A Business Technology Place

Marketing URLs without www in print

I previously wrote about how  Internet addresses can help to promote our brands.  My main points in that post were that we are becoming more accustom to typing Internet addresses without www and that this behavior helps marketers to focus more on their brand. On printed materials this becomes more relevant today. As a basis for my points look at the construction of these two equivalent URLs:



Many marketers have already started to use the shorter format for publications and direct Internet addresses such as mysite.com/page.  If its not already your standard for URL publication it should be. Here’s why:

  1. It’s shorter. Shorter to read. Shorter to type. Shorter = easier. Shorter = simple.  Simple is better.
  2. www is not technically necessary. Www was originally setup for technical reasons and for consistency in URLs.  If it’s technically possible to work without the www, why include it?
  3. People speak without saying www.  Why? Its not natural. It takes longer to say it.
  4. The .com (or .extension) at the end of the characters signifies to the reader that it is an Internet address.
  5. The context of the message indicates to the reader that it is an Internet address.  Phrases such as “please visit” or “for more information visit” signify a location.
  6. The address bar in the browsers today is also a search engine entry point. Because of this, many Internet users don’t type a fully qualified URL because its not necessary.
  7. It puts the primary focus on your brand because the brand is the first element listed in the address instead of www.
  8. In print, marketers are often constrained for space. This could be due to physical limitations or cost implications. Less words helps to ease these issues.
  9. Remember when marketers told you to type “http://”? Why don’t they do that anymore?
  10. Omitting the www makes your web address feel more human and less techy.

In short, for print materials, I recommend to print the web address without http:// and www.   Focus on your site and brand.  Save the ink, and make better use of white space.  People see and know what you written based on context and the ending domain (.edu, .org, .com, etc.) There are some technical items to be aware of with this setup related to search engine rank and domain name resolution. So consult your network administrator and search marketer.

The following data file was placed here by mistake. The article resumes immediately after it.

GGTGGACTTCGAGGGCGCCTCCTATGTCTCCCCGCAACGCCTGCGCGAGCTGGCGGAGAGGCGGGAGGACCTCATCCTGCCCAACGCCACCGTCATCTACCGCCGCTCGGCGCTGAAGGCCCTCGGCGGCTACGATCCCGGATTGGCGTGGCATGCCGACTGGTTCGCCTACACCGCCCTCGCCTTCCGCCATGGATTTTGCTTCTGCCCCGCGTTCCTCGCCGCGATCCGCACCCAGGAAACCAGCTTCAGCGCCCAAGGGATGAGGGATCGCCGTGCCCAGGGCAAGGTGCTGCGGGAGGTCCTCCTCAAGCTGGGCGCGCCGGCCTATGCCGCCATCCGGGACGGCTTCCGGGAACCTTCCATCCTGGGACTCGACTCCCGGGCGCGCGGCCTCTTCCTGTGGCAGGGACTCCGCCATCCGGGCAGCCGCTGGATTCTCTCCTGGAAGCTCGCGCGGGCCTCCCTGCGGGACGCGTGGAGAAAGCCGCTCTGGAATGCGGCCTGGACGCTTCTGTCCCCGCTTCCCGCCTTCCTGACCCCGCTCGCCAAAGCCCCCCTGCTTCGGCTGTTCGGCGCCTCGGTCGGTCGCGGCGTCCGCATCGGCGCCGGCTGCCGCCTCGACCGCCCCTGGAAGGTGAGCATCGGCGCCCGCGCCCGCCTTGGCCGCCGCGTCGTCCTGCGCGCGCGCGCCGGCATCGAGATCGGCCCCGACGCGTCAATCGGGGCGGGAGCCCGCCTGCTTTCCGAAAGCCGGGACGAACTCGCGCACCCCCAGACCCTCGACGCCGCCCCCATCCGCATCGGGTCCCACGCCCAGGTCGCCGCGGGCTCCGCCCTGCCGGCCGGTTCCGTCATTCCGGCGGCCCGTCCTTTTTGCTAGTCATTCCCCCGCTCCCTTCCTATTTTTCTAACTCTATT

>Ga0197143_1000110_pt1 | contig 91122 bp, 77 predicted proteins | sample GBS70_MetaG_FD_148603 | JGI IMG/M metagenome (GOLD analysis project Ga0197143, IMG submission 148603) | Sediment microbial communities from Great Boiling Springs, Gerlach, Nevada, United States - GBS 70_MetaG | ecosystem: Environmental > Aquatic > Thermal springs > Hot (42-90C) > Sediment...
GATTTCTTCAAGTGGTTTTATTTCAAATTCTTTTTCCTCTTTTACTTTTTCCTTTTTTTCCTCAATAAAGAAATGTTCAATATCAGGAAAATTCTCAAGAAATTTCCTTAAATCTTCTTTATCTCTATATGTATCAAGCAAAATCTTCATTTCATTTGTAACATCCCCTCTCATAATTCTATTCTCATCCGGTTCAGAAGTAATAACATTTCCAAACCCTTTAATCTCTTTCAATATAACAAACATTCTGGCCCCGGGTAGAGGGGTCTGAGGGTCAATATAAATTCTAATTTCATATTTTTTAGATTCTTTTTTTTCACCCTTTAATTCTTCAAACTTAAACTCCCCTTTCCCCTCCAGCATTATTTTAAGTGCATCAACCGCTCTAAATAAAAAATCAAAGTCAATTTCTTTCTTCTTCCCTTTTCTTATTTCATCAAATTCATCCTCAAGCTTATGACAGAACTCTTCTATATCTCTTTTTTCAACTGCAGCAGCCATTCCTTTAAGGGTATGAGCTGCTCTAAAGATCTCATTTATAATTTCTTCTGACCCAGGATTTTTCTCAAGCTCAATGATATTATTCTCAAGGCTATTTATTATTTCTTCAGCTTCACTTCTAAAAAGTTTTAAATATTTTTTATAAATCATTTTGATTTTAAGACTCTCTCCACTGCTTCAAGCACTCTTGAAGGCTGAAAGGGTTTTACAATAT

Internet Marketing, eCommerce Marketing, and the 4Ps

I had a thought this week that Internet Marketing and eCommerce Marketing should be two distinct positions in an organization. An Internet Marketer is concerned with how to get more people to the store while the eCommerce Marketer is concerned with how to get more people to buy once they are in the store.  But they can’t work independently from each other.  The Internet marketer’s tool set includes items such as brand name, product positioning, landing pages, and keywords. The eCommerce marketer must make sure that the store front and store merchandise use the same types of keyword strategies and that customers can both find products and navigate the site without distraction.

My boss challenged me to think about this topic in context of the 4Ps of marketing. I think these positions align nicely in that framework.

Internet Marketing

eCommerce Marketing


Focus on product value proposition and what customer needs the product solves. Look at how the product/service is promoted on external Internet sites or in print advertisements. Use keyword strategies for search engine optimization.

Presentation of product on an eCommerce web site. Product photos, product description, product rules for purchase.


Is the product adequately priced for the marketplace? Is price part of the value proposition shown to get potential customers to come to the store front?

Where is the product pricing shown on the site? How is the price presented to the customer? Are their additive fees for additional options or does the price quoted contain all parts of the product. Does the price that is quoted match the price that is billed?


External advertising to generate interest. Promote product through tools such as email, social media, affiliate programs, and general Internet search.

How is the product presented in the eCommerce store? Are discounts available? Does it complement other products and services that you can offer the customer?


Decide where advertisements are placed. Decide how to use social media to strengthen relationships and show product expertise. Decide strategy on how to channel customers to phone, Internet, or storefront.

Make sure store front is easy to navigate. Keep the sales funnel clear an free of errors. Create trust at your storefront by stating return policies and privacy policies.

How is your organization splitting these disciplines?